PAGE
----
As he thus focuses on and develops a specialty, man tends to prioritize, and hence limit, the various ways in which he may spend his time. Choosing among the roles of family man, artisan, politician, business owner, community leader, activist, volunteer, nurturer, religious servant, lecturer, etc., he must define what roles he will assume and fulfill. Time is a precious commodity; he therefore considers his priorities and arranges his schedule as he sees fit.
In such a process, the roles with little to no return on investment are either ignored, outsourced, or left to others. One such role that often falls along the wayside is that of “informed voter”.
The role of informed voter, contrary to conventional wisdom, is not passive nor superficial. It is interrogative, proactive, and persistent, for it requires a constant attention to current events and policies. This role is assumed by the man who realizes that he, being one of “we the people”, wields considerable influence and power in the destiny of his nation.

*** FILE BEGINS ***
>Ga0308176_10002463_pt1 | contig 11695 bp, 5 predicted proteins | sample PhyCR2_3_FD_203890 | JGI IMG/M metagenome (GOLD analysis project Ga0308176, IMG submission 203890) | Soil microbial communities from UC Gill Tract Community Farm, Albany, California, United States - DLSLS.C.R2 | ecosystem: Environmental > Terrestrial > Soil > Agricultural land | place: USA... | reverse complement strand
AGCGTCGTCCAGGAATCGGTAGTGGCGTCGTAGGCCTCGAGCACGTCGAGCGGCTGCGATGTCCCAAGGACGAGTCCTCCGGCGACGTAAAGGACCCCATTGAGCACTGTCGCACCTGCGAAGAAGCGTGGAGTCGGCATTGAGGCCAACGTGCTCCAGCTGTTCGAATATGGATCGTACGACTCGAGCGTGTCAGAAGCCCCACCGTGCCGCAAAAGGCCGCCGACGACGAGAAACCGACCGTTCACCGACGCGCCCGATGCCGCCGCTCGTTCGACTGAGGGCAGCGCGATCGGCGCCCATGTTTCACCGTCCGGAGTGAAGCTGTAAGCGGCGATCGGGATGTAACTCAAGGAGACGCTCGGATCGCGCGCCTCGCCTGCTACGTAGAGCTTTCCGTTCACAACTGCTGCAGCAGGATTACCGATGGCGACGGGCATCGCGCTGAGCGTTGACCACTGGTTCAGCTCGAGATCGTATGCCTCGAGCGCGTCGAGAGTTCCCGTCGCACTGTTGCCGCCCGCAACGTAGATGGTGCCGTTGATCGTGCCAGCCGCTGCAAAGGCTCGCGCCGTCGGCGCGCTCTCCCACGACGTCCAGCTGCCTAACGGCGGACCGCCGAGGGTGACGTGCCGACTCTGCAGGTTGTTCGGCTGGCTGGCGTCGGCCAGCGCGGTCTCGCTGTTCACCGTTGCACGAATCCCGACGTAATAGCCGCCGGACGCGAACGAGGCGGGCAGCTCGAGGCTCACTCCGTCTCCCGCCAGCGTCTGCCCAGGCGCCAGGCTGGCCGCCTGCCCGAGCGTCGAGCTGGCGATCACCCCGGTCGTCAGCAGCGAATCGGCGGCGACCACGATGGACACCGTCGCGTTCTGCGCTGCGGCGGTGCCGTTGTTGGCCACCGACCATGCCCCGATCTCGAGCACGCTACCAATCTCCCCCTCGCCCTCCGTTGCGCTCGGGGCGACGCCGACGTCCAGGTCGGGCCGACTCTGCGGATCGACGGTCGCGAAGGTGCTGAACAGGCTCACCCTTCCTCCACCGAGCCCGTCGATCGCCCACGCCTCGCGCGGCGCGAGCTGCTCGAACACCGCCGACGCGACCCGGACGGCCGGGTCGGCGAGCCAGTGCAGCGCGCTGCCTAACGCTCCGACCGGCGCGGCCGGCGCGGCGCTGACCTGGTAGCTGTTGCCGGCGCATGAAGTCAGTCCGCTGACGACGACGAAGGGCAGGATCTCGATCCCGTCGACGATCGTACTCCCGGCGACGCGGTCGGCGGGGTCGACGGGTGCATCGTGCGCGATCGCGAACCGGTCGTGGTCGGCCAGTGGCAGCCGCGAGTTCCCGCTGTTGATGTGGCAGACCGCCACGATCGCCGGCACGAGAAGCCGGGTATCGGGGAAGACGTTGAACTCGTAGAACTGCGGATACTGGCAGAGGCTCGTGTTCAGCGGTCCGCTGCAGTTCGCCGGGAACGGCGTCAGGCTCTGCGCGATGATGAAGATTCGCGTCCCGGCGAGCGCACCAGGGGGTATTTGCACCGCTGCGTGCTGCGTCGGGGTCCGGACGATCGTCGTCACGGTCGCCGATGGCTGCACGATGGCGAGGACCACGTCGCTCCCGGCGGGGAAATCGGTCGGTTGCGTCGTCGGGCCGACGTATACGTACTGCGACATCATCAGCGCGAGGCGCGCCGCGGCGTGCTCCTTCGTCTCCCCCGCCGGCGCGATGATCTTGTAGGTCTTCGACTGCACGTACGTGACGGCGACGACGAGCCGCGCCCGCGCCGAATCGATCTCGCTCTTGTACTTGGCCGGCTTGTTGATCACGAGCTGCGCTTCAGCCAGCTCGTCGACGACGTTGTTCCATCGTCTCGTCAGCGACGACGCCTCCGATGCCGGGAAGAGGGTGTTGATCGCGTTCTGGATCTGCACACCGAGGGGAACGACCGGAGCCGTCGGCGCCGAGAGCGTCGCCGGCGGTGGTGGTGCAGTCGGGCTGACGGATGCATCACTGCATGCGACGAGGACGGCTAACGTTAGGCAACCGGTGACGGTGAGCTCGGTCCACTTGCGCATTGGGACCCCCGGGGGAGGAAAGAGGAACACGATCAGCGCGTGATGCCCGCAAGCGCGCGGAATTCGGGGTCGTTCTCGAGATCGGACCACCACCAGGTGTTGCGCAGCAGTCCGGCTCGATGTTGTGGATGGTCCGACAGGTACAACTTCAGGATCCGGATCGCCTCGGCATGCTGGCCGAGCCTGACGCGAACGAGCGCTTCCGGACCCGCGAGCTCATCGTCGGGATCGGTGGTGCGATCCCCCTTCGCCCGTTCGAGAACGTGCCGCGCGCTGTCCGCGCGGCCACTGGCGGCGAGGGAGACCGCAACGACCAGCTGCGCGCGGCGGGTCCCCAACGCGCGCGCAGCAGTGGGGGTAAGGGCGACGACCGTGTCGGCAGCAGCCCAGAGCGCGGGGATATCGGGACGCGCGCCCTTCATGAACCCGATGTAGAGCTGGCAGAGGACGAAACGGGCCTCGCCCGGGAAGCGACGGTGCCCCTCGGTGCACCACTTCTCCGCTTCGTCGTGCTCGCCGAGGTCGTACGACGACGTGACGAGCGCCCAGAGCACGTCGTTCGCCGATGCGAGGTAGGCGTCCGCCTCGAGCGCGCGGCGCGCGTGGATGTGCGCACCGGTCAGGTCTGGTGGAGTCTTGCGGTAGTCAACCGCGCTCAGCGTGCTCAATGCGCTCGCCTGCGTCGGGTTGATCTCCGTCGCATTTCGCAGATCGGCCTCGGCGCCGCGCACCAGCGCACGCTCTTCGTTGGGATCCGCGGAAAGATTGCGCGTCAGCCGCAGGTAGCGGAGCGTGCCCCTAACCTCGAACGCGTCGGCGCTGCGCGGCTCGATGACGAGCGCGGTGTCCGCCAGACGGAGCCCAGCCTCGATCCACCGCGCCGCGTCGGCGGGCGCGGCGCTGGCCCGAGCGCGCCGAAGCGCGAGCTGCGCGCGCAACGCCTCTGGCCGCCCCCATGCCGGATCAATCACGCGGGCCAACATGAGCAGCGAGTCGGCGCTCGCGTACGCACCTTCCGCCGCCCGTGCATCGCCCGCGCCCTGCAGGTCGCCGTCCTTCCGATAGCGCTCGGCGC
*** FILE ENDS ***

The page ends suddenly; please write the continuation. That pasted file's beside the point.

Of such men, Thomas Paine wrote:
“In the representative system, … every man is a proprietor in government, and considers it a necessary part of his business to understand. It concerns his interest, because it affects his property. He examines the cost, and compares it with the advantages; and above all, he does not adopt the slavish custom of following what in other governments are called leaders.” (Thomas Paine, via Quoty)
Implied in the role of informed voter is the idea of civil service—the willingness to sacrifice time and effort to contribute to the community. An indolent informed voter is no better than the ignorant one—both do nothing to improve their surroundings and influence the course of action. Few people, it seems, see the value in civil service.